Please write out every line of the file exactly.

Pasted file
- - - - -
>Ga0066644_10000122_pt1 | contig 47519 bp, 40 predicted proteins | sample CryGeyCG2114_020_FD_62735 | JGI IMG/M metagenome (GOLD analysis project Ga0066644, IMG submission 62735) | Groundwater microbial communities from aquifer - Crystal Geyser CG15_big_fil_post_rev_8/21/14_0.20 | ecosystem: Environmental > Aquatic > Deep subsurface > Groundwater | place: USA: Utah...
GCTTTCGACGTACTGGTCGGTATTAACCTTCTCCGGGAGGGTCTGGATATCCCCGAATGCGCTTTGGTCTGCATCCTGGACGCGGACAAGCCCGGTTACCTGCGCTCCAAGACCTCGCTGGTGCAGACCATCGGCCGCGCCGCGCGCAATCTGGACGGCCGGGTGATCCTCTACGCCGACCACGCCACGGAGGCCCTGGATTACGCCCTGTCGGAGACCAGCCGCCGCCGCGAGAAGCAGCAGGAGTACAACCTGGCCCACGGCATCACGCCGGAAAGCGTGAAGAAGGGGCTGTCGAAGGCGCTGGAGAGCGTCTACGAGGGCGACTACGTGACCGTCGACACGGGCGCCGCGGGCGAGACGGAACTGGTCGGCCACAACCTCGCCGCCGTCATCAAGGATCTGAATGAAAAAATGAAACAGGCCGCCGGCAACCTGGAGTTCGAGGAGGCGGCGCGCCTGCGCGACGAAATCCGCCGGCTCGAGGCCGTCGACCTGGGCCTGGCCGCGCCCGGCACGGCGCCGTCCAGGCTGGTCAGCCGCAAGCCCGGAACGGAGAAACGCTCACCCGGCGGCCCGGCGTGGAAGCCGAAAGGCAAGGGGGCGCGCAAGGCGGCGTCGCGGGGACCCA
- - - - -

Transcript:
>Ga0066644_10000122_pt1 | contig 47519 bp, 40 predicted proteins | sample CryGeyCG2114_020_FD_62735 | JGI IMG/M metagenome (GOLD analysis project Ga0066644, IMG submission 62735) | Groundwater microbial communities from aquifer - Crystal Geyser CG15_big_fil_post_rev_8/21/14_0.20 | ecosystem: Environmental > Aquatic > Deep subsurface > Groundwater | place: USA: Utah...
GCTTTCGACGTACTGGTCGGTATTAACCTTCTCCGGGAGGGTCTGGATATCCCCGAATGCGCTTTGGTCTGCATCCTGGACGCGGACAAGCCCGGTTACCTGCGCTCCAAGACCTCGCTGGTGCAGACCATCGGCCGCGCCGCGCGCAATCTGGACGGCCGGGTGATCCTCTACGCCGACCACGCCACGGAGGCCCTGGATTACGCCCTGTCGGAGACCAGCCGCCGCCGCGAGAAGCAGCAGGAGTACAACCTGGCCCACGGCATCACGCCGGAAAGCGTGAAGAAGGGGCTGTCGAAGGCGCTGGAGAGCGTCTACGAGGGCGACTACGTGACCGTCGACACGGGCGCCGCGGGCGAGACGGAACTGGTCGGCCACAACCTCGCCGCCGTCATCAAGGATCTGAATGAAAAAATGAAACAGGCCGCCGGCAACCTGGAGTTCGAGGAGGCGGCGCGCCTGCGCGACGAAATCCGCCGGCTCGAGGCCGTCGACCTGGGCCTGGCCGCGCCCGGCACGGCGCCGTCCAGGCTGGTCAGCCGCAAGCCCGGAACGGAGAAACGCTCACCCGGCGGCCCGGCGTGGAAGCCGAAAGGCAAGGGGGCGCGCAAGGCGGCGTCGCGGGGACCCA